Swedish Register Studies

Pregnancy; a window for investigating future maternal and offspring health
-a population based Swedish register study

This project aims to use pregnancy, including pregnancy complications and treatments, as a window for predicting and investigating maternal and offspring risk of future adverse health outcomes, spanning from risk of subsequent pregnancy outcomes to chronic disease.

Pregnancy complications and maternal chronic disease are specific risk factors for future adverse health in both mother and offspring. Pathways that link pregnancy complications and future adverse health need to be elucidated to increase the knowledge of how women with pregnancy complications can be counselled antepartum and postpartum, as well as optimal follow up for their offspring. This will give us an opportunity to use pregnancy as a window for future health and customize surveillance and treatment for these women and their children.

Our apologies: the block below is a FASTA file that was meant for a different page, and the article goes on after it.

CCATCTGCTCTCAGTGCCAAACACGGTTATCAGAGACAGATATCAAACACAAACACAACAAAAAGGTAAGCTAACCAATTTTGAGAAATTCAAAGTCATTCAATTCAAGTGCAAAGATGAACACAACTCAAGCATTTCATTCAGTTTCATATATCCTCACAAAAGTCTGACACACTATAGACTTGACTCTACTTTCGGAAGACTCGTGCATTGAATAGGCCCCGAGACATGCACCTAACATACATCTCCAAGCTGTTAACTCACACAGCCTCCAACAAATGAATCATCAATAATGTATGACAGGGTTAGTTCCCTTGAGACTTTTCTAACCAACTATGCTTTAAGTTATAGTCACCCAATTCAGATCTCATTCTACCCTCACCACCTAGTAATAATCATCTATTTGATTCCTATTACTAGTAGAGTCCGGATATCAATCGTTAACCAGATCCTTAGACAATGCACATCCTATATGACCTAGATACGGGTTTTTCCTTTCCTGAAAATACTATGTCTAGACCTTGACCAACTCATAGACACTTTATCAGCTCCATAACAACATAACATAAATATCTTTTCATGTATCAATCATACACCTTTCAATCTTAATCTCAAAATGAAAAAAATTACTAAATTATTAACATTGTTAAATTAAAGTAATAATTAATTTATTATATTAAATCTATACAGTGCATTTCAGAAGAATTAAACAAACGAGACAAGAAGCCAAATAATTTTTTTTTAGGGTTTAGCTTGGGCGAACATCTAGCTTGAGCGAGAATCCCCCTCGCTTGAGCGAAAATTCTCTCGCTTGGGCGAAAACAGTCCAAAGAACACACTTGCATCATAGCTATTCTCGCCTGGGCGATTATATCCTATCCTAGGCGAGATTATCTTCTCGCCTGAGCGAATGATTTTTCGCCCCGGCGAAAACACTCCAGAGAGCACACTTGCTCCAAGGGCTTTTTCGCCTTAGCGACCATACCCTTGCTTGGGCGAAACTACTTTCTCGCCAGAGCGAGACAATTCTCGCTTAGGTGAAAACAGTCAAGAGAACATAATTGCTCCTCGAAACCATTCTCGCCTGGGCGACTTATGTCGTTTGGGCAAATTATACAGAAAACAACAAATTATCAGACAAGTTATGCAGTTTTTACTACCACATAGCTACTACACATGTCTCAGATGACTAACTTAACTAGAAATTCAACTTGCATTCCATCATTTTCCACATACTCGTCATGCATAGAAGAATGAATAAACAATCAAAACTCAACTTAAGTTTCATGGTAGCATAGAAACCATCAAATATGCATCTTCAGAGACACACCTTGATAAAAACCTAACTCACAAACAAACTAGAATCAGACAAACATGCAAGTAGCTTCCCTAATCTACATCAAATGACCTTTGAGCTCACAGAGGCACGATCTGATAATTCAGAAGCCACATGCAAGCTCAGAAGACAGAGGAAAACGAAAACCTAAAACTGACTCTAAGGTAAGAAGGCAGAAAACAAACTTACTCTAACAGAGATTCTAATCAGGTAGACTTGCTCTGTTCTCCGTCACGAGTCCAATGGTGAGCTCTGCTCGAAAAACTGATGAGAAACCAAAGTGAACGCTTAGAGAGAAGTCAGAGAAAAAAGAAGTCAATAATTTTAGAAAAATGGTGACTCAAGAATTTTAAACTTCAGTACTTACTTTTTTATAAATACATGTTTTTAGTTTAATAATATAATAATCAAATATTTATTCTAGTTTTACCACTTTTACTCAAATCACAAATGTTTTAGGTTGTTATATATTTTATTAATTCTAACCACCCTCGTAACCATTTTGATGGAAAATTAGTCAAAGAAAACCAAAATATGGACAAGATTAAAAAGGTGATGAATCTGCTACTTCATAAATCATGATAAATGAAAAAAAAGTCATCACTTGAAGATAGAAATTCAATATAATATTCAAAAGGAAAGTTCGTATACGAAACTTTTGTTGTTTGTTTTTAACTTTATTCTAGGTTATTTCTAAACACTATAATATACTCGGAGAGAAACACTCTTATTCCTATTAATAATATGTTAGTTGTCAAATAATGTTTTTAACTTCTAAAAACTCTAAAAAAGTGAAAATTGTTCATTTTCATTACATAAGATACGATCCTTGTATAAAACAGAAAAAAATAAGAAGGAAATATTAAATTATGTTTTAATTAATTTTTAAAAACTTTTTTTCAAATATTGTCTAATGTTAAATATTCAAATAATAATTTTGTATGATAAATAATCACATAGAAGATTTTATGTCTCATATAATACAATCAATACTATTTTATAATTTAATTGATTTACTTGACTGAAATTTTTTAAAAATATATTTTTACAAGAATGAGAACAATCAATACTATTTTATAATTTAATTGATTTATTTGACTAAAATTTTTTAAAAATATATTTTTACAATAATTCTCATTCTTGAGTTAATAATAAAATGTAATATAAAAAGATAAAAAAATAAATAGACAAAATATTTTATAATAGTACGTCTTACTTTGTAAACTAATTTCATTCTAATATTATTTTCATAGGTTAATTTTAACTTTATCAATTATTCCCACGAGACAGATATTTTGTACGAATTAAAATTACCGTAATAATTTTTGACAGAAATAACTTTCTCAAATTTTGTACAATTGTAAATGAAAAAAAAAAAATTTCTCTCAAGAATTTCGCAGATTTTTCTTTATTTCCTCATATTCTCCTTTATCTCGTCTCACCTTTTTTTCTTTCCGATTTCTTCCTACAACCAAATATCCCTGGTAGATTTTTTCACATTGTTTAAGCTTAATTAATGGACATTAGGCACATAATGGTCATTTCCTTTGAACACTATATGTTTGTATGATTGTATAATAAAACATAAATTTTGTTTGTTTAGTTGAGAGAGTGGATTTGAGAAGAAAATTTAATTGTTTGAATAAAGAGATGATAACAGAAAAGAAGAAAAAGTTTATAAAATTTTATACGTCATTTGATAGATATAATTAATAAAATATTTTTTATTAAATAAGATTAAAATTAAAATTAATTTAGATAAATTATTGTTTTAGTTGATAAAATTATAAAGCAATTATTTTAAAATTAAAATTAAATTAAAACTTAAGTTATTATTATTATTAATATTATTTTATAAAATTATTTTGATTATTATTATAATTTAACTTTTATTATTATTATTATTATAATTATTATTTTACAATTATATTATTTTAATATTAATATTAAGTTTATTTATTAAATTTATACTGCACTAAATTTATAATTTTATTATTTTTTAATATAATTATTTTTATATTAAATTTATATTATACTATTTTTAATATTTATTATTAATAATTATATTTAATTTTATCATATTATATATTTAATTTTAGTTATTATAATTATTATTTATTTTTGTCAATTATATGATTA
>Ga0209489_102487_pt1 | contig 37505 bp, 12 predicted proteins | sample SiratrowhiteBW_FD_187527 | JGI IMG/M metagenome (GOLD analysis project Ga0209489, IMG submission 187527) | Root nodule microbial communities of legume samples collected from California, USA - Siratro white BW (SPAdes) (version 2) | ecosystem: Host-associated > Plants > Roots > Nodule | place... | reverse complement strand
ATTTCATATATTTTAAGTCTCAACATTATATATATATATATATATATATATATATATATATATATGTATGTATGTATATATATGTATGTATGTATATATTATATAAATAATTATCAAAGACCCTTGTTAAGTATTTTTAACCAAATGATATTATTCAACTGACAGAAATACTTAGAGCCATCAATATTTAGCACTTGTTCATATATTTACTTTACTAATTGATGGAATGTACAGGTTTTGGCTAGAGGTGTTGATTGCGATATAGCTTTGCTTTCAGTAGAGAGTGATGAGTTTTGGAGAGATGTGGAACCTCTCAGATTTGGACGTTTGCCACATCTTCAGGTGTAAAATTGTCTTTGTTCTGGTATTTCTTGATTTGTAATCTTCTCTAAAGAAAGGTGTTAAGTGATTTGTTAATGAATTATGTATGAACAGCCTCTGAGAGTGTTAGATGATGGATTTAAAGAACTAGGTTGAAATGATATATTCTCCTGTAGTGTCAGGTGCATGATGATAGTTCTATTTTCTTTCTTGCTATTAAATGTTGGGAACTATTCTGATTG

Aim 1: To elucidate pathways leading to adverse health after a complicated pregnancy or intrauterine environment for the mother and the offspring.
Aim 2: To investigate the effect of interventions (medical and behavioral therapeutics) before- and during pregnancy on pregnancy and labor outcomes and potential maternal and infant side effects.

Data will be retrieved from National health data registers held by the National Board of Health and Welfare: the Medical Birth register, the National Patient Register, the Swedish Prescribed Drugs Register, the Cause of Death Register, as well as by Statistics Sweden: the Register of Total population, the LISA (Longitudinal integrated database for health insurance and labour market studies) Register and the Education Register. We will also retrieve data from two national quality registers of cardiology (Swedeheart and SwedHF).


Studies in the Swedish Pregnancy Register (SPR)
The research group has published several studies originating from the Swedish quality register for pregnancy – SPR (länk till flik publications).
SPR was launched in 2013, merging data from three parts; the Swedish Maternal Health Care Register, the Swedish
National Quality Register for Prenatal Diagnosis, and the Obstetric Register. Compared with the
Swedish National Birth Register (MBR) it provides additional data on maternal mental health, socioeconomic factors and more detailed information of pregnancy and labour.

Adapted from Circulation. 2011;123:2856-2869